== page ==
LGBT Rhode Islanders criticize Cicilline
As openly gay Providence Mayor David Cicilline continues his campaign to succeed Congressman Patrick Kennedy on Capitol Hill, it has become clear some LGBT Rhode Islanders do not support him.
A recent Brown University poll had Cicilline far ahead of his rivals, including former state Democratic Party Chair William Lynch, businessman Anthony Gemma and state Rep. David Segal (D-Providence.) The winner of the Sept. 14 primary will face state Rep. John Loughlin (R-Little Compton) in November, but Cicilline has his detractors among his fellow LGBT Rhode Islanders.
"Back when he was first elected (as mayor,) and based on his campaign promises, I was excited and thought he could take (Providence) in a new direction," said Greg Wright, a former state House candidate. "Unfortunately, he took the city in a destructive direction. I feel he is disconnected from the city and most of his decisions and the way he has handled matters has been very poor. I am happy that Cicilline is not running again for mayor. I hope that people take a walk around the capital city to notice what has become of the city since he’s been mayor."
Others remain angry at Cicilline for what they consider his poor treatment of the city’s firefighters (who have worked without a contract for more than seven years due to a failure to negotiate with the city,) as well as his decision to run for Congress after launching a re-election bid for mayor.
Cicilline had been mentioned as a possible gubernatorial candidate, but he announced last year he would be seeking a third term as Providence’s mayor.
In a March 2009 interview with EDGE, Cicilline boasted of the reduction in the city’s crime rate, the restoration of integrity to city government, his ability to attract new business investment to Providence and the improved quality of the city’s schools.
"With all that progress, I also know there’s a lot more work to do," Cicilline explained. "I just didn’t believe it was the right time to change jobs and seek another position. Instead I wanted to finish the work we started."
Anthony Demings, owner of the Brooklyn Coffee Tea House in Providence, scoffed at this explanation.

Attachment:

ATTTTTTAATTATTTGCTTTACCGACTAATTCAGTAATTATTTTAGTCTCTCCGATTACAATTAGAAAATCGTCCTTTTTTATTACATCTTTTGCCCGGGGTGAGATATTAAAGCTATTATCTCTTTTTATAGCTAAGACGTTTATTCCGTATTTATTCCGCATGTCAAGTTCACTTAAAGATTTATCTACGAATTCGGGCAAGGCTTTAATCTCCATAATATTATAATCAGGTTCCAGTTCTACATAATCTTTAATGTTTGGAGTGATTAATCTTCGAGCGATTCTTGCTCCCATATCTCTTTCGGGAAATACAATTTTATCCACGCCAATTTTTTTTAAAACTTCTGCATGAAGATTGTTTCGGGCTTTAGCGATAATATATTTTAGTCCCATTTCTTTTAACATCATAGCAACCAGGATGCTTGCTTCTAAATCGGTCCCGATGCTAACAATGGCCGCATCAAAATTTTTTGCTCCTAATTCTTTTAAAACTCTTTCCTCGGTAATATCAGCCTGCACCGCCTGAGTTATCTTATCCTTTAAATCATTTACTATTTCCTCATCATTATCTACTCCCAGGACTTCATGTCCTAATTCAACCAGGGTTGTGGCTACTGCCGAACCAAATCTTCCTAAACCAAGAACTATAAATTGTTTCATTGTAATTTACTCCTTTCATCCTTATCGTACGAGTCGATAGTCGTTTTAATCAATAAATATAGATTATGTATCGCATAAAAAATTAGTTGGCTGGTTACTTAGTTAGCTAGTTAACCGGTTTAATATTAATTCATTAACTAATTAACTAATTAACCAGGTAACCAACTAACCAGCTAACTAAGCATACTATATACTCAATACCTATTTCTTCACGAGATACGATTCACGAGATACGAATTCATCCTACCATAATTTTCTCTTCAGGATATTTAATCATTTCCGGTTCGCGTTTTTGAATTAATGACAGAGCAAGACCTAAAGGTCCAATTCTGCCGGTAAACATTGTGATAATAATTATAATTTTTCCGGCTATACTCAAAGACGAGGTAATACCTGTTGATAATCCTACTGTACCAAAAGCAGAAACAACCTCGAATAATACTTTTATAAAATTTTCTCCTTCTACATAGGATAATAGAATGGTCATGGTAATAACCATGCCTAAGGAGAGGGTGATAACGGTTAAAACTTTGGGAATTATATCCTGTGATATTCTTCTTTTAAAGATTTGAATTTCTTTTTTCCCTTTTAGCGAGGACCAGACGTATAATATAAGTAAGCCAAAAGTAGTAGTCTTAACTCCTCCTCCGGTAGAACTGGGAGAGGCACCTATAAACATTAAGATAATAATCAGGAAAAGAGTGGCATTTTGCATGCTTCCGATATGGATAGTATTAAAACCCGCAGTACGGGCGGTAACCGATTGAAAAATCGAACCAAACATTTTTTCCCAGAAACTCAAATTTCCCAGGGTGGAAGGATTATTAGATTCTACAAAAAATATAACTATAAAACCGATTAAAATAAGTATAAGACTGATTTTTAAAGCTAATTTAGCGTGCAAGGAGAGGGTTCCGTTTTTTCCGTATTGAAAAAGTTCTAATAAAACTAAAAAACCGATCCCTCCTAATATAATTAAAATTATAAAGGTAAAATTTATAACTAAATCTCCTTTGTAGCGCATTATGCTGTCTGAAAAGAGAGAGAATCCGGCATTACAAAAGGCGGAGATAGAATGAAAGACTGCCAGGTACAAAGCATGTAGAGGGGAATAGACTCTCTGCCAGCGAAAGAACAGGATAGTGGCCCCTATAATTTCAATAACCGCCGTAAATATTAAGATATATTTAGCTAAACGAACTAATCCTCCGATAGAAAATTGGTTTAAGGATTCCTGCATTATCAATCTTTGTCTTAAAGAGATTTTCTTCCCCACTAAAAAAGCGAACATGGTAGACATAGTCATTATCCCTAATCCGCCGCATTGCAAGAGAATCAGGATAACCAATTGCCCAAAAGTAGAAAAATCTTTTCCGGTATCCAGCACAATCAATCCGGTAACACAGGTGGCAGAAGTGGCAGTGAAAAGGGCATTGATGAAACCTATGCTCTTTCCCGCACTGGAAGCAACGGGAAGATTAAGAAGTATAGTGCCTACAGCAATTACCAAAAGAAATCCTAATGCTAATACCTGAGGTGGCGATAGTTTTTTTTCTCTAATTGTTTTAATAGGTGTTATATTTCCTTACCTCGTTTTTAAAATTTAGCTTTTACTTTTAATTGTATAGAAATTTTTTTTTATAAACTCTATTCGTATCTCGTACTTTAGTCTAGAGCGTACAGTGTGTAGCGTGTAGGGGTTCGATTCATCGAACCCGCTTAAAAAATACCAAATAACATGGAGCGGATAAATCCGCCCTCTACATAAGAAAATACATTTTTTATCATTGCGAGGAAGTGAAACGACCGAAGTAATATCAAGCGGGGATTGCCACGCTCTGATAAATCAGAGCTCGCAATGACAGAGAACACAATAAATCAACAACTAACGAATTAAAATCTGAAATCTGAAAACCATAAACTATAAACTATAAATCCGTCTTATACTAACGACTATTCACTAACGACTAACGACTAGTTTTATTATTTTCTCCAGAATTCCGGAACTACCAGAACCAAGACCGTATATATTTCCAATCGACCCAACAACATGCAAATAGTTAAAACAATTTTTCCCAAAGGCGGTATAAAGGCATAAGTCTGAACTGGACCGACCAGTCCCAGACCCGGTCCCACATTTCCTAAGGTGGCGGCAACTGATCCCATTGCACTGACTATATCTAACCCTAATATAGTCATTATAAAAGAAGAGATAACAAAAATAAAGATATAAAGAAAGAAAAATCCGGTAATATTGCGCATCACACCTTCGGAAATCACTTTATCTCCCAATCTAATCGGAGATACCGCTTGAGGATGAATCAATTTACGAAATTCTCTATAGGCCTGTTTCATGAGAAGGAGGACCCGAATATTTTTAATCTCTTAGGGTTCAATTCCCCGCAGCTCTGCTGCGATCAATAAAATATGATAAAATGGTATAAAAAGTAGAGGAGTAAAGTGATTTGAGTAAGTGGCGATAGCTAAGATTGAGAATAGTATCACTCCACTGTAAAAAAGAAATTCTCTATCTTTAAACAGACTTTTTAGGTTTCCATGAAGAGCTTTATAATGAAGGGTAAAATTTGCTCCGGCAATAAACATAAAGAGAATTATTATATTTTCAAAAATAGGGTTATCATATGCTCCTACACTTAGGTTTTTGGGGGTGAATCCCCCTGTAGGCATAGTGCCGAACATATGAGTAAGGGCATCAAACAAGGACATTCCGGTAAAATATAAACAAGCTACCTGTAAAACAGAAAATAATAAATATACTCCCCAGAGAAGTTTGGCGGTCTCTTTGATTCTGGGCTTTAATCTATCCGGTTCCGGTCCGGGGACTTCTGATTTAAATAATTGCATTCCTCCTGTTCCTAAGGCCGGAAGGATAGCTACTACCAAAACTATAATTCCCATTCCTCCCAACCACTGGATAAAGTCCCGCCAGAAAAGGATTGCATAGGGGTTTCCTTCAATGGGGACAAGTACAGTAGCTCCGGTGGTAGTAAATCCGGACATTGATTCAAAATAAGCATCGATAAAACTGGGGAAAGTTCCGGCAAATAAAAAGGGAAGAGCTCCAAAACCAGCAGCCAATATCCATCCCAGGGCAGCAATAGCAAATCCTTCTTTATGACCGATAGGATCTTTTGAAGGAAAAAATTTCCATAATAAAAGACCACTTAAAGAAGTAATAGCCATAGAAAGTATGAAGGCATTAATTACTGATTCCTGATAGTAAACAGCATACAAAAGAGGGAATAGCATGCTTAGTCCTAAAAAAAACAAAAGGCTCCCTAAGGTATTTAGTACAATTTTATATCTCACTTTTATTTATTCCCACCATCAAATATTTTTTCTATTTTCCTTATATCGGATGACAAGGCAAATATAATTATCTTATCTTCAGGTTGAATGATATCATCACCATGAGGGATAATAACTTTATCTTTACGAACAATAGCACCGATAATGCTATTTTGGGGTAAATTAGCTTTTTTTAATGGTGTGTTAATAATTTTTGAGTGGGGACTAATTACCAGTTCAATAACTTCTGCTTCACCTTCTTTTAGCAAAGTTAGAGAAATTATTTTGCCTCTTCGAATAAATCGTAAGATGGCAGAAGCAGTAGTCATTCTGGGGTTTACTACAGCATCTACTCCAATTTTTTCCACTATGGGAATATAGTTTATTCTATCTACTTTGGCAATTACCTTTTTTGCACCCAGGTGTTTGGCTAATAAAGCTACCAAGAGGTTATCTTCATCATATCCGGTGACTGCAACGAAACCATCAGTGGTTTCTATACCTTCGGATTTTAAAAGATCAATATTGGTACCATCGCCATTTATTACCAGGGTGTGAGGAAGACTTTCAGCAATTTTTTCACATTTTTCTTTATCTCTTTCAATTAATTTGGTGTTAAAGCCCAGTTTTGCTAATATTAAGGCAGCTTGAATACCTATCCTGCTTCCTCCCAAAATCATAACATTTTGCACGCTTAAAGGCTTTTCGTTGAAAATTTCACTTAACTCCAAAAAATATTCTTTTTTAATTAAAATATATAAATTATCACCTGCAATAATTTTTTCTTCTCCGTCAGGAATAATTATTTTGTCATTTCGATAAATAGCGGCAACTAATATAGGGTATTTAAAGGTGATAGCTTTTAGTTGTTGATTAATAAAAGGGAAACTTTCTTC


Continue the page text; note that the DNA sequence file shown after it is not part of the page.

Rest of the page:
"When Patrick Kennedy announced he was not running for re-election, Mayor Cicilline backed out on his unfinished business comment and jumped on the Representative candidacy bandwagon," he said. "I now have no respect for him."
Cicilline, however, still enjoys LGBT support.
James Robinson, executive director of Providence-based Youth Pride, Inc., had nothing but kind words for Cicilline:
"I think he is really smart and a good candidate," he said. "I think many of those in the LGBT community who don’t support him are those only concerned with LGBT issues."
Long-time LGBT activist Wendy Becker is also a Cicilline supporter. She praised him for his work as a state legislator. And Becker believes he will be a strong advocate on LGBT issues if voters elect him to Congress.
"He stood up for our community when it was not easy to do so and made impassioned, smart speeches on the floor that I still remember today," she added. "Frankly, I want that intelligence and passion in our next Congressional Representative."
If elected, Cicilline, 49, would be among the handful of openly gay members of Congress. Congressmembers Tammy Baldwin (D-Wis.,) Barney Frank (D-Mass.) and Jared Polis (D-Colo.) are currently on Capitol Hill.
House Speaker Gordon Fox (D-Providence,) who is also openly gay, is among the prominent state officials who have endorsed Cicilline.
"(Cicilline) has proven leadership in our community first by being open as a gay person, supporting gay issues both at the statehouse and as mayor and now running for U.S. Congress," said gay state Rep. Frank Ferri (D-Warwick.)